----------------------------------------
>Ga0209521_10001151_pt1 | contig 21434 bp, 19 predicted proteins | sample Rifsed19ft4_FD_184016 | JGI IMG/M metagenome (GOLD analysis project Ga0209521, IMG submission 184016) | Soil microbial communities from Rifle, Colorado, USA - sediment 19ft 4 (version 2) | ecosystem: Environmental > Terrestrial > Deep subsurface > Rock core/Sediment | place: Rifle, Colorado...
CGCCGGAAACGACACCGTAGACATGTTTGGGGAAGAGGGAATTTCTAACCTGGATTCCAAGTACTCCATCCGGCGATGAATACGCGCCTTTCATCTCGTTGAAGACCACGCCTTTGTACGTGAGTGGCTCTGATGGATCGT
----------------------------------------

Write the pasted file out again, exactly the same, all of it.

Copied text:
>Ga0209521_10001151_pt1 | contig 21434 bp, 19 predicted proteins | sample Rifsed19ft4_FD_184016 | JGI IMG/M metagenome (GOLD analysis project Ga0209521, IMG submission 184016) | Soil microbial communities from Rifle, Colorado, USA - sediment 19ft 4 (version 2) | ecosystem: Environmental > Terrestrial > Deep subsurface > Rock core/Sediment | place: Rifle, Colorado...
CGCCGGAAACGACACCGTAGACATGTTTGGGGAAGAGGGAATTTCTAACCTGGATTCCAAGTACTCCATCCGGCGATGAATACGCGCCTTTCATCTCGTTGAAGACCACGCCTTTGTACGTGAGTGGCTCTGATGGATCGT